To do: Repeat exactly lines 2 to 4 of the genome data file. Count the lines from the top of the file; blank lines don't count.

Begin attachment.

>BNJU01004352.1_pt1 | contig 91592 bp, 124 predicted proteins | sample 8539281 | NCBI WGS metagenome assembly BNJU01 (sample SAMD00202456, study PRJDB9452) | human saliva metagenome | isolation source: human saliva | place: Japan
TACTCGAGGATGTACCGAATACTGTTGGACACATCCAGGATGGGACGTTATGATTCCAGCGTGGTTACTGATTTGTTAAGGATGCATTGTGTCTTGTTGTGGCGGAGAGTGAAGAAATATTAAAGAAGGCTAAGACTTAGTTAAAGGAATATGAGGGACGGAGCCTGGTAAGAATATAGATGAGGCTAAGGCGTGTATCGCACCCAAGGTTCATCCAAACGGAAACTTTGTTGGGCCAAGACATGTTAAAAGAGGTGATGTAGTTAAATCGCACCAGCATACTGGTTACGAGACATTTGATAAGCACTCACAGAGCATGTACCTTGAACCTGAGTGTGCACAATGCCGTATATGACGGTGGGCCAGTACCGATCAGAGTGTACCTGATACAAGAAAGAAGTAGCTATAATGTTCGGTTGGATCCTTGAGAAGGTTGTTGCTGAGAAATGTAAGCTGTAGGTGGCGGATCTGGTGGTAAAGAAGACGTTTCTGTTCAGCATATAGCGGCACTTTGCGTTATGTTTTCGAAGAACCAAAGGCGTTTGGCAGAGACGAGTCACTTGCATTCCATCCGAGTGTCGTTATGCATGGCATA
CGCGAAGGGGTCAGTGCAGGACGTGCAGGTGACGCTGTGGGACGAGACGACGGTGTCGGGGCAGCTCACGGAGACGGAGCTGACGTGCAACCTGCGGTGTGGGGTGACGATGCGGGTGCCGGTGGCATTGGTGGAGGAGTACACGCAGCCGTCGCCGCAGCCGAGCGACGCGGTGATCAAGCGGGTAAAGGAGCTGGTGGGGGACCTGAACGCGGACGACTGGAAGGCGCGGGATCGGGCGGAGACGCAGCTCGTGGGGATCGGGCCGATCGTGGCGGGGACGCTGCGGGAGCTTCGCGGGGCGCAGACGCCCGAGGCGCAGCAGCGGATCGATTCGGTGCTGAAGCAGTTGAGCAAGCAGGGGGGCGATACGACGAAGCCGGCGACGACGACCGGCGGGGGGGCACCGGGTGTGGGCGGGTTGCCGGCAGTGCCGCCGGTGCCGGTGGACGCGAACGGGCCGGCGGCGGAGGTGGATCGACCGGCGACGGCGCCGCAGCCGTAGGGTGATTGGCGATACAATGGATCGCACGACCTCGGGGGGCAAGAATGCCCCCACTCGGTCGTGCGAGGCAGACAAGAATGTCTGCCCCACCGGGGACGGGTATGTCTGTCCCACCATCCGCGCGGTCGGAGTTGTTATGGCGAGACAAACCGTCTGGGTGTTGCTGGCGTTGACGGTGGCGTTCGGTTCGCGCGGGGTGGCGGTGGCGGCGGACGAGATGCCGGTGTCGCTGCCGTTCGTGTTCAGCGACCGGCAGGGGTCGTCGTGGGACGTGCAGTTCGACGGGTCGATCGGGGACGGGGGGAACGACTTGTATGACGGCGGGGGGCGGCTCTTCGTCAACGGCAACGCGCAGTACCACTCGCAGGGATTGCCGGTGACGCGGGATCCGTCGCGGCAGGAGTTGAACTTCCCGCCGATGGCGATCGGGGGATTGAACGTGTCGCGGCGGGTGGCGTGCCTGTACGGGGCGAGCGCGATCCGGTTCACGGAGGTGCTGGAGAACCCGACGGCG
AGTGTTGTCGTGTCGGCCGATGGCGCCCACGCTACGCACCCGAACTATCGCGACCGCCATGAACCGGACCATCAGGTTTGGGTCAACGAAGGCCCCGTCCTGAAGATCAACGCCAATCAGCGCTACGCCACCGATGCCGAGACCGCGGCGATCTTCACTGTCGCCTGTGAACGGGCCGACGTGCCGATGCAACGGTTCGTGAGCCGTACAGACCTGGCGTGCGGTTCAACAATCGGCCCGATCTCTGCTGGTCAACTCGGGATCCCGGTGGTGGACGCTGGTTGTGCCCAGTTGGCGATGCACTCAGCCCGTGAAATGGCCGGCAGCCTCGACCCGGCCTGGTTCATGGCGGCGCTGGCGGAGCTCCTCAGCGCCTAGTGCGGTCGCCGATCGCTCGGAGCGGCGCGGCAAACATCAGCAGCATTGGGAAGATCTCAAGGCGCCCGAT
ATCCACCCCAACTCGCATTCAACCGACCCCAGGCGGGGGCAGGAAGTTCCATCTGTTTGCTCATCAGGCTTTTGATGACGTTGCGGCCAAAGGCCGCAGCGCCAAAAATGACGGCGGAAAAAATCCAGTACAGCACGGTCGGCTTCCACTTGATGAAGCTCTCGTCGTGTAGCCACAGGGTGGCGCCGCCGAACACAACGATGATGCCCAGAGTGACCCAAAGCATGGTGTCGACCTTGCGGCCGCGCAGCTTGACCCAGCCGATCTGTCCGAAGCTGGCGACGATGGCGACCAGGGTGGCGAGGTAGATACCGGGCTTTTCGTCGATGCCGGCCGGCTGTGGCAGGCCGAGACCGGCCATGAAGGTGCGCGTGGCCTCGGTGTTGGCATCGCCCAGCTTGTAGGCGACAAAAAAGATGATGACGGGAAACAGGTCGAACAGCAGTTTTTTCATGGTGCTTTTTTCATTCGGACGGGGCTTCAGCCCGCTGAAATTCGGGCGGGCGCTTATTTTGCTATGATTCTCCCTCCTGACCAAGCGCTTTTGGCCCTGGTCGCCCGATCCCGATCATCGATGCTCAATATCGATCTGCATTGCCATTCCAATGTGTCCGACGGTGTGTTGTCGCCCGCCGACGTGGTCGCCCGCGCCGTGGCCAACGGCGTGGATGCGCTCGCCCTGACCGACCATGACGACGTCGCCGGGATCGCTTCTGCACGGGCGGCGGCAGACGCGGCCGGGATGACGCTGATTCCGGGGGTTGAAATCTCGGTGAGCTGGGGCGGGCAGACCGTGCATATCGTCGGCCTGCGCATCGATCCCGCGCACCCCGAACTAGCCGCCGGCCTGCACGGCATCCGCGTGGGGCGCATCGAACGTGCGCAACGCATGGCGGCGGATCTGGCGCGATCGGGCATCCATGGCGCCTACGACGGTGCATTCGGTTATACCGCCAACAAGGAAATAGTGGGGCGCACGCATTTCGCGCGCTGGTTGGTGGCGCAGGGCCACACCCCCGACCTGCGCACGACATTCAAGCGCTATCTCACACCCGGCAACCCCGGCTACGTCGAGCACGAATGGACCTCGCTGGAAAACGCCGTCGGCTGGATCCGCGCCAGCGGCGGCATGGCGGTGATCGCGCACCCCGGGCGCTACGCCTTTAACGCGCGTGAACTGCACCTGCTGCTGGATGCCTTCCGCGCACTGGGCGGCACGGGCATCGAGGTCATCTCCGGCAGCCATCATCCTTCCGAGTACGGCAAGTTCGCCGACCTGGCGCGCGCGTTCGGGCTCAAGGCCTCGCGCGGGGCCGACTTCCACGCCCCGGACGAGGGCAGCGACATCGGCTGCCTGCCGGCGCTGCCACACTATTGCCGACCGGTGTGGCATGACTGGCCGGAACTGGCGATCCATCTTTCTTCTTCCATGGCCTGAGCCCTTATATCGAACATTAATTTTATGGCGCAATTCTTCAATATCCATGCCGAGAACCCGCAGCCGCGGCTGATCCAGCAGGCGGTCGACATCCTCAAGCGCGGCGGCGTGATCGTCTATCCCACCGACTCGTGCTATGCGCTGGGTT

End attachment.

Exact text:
TACTCGAGGATGTACCGAATACTGTTGGACACATCCAGGATGGGACGTTATGATTCCAGCGTGGTTACTGATTTGTTAAGGATGCATTGTGTCTTGTTGTGGCGGAGAGTGAAGAAATATTAAAGAAGGCTAAGACTTAGTTAAAGGAATATGAGGGACGGAGCCTGGTAAGAATATAGATGAGGCTAAGGCGTGTATCGCACCCAAGGTTCATCCAAACGGAAACTTTGTTGGGCCAAGACATGTTAAAAGAGGTGATGTAGTTAAATCGCACCAGCATACTGGTTACGAGACATTTGATAAGCACTCACAGAGCATGTACCTTGAACCTGAGTGTGCACAATGCCGTATATGACGGTGGGCCAGTACCGATCAGAGTGTACCTGATACAAGAAAGAAGTAGCTATAATGTTCGGTTGGATCCTTGAGAAGGTTGTTGCTGAGAAATGTAAGCTGTAGGTGGCGGATCTGGTGGTAAAGAAGACGTTTCTGTTCAGCATATAGCGGCACTTTGCGTTATGTTTTCGAAGAACCAAAGGCGTTTGGCAGAGACGAGTCACTTGCATTCCATCCGAGTGTCGTTATGCATGGCATA
CGCGAAGGGGTCAGTGCAGGACGTGCAGGTGACGCTGTGGGACGAGACGACGGTGTCGGGGCAGCTCACGGAGACGGAGCTGACGTGCAACCTGCGGTGTGGGGTGACGATGCGGGTGCCGGTGGCATTGGTGGAGGAGTACACGCAGCCGTCGCCGCAGCCGAGCGACGCGGTGATCAAGCGGGTAAAGGAGCTGGTGGGGGACCTGAACGCGGACGACTGGAAGGCGCGGGATCGGGCGGAGACGCAGCTCGTGGGGATCGGGCCGATCGTGGCGGGGACGCTGCGGGAGCTTCGCGGGGCGCAGACGCCCGAGGCGCAGCAGCGGATCGATTCGGTGCTGAAGCAGTTGAGCAAGCAGGGGGGCGATACGACGAAGCCGGCGACGACGACCGGCGGGGGGGCACCGGGTGTGGGCGGGTTGCCGGCAGTGCCGCCGGTGCCGGTGGACGCGAACGGGCCGGCGGCGGAGGTGGATCGACCGGCGACGGCGCCGCAGCCGTAGGGTGATTGGCGATACAATGGATCGCACGACCTCGGGGGGCAAGAATGCCCCCACTCGGTCGTGCGAGGCAGACAAGAATGTCTGCCCCACCGGGGACGGGTATGTCTGTCCCACCATCCGCGCGGTCGGAGTTGTTATGGCGAGACAAACCGTCTGGGTGTTGCTGGCGTTGACGGTGGCGTTCGGTTCGCGCGGGGTGGCGGTGGCGGCGGACGAGATGCCGGTGTCGCTGCCGTTCGTGTTCAGCGACCGGCAGGGGTCGTCGTGGGACGTGCAGTTCGACGGGTCGATCGGGGACGGGGGGAACGACTTGTATGACGGCGGGGGGCGGCTCTTCGTCAACGGCAACGCGCAGTACCACTCGCAGGGATTGCCGGTGACGCGGGATCCGTCGCGGCAGGAGTTGAACTTCCCGCCGATGGCGATCGGGGGATTGAACGTGTCGCGGCGGGTGGCGTGCCTGTACGGGGCGAGCGCGATCCGGTTCACGGAGGTGCTGGAGAACCCGACGGCG
AGTGTTGTCGTGTCGGCCGATGGCGCCCACGCTACGCACCCGAACTATCGCGACCGCCATGAACCGGACCATCAGGTTTGGGTCAACGAAGGCCCCGTCCTGAAGATCAACGCCAATCAGCGCTACGCCACCGATGCCGAGACCGCGGCGATCTTCACTGTCGCCTGTGAACGGGCCGACGTGCCGATGCAACGGTTCGTGAGCCGTACAGACCTGGCGTGCGGTTCAACAATCGGCCCGATCTCTGCTGGTCAACTCGGGATCCCGGTGGTGGACGCTGGTTGTGCCCAGTTGGCGATGCACTCAGCCCGTGAAATGGCCGGCAGCCTCGACCCGGCCTGGTTCATGGCGGCGCTGGCGGAGCTCCTCAGCGCCTAGTGCGGTCGCCGATCGCTCGGAGCGGCGCGGCAAACATCAGCAGCATTGGGAAGATCTCAAGGCGCCCGAT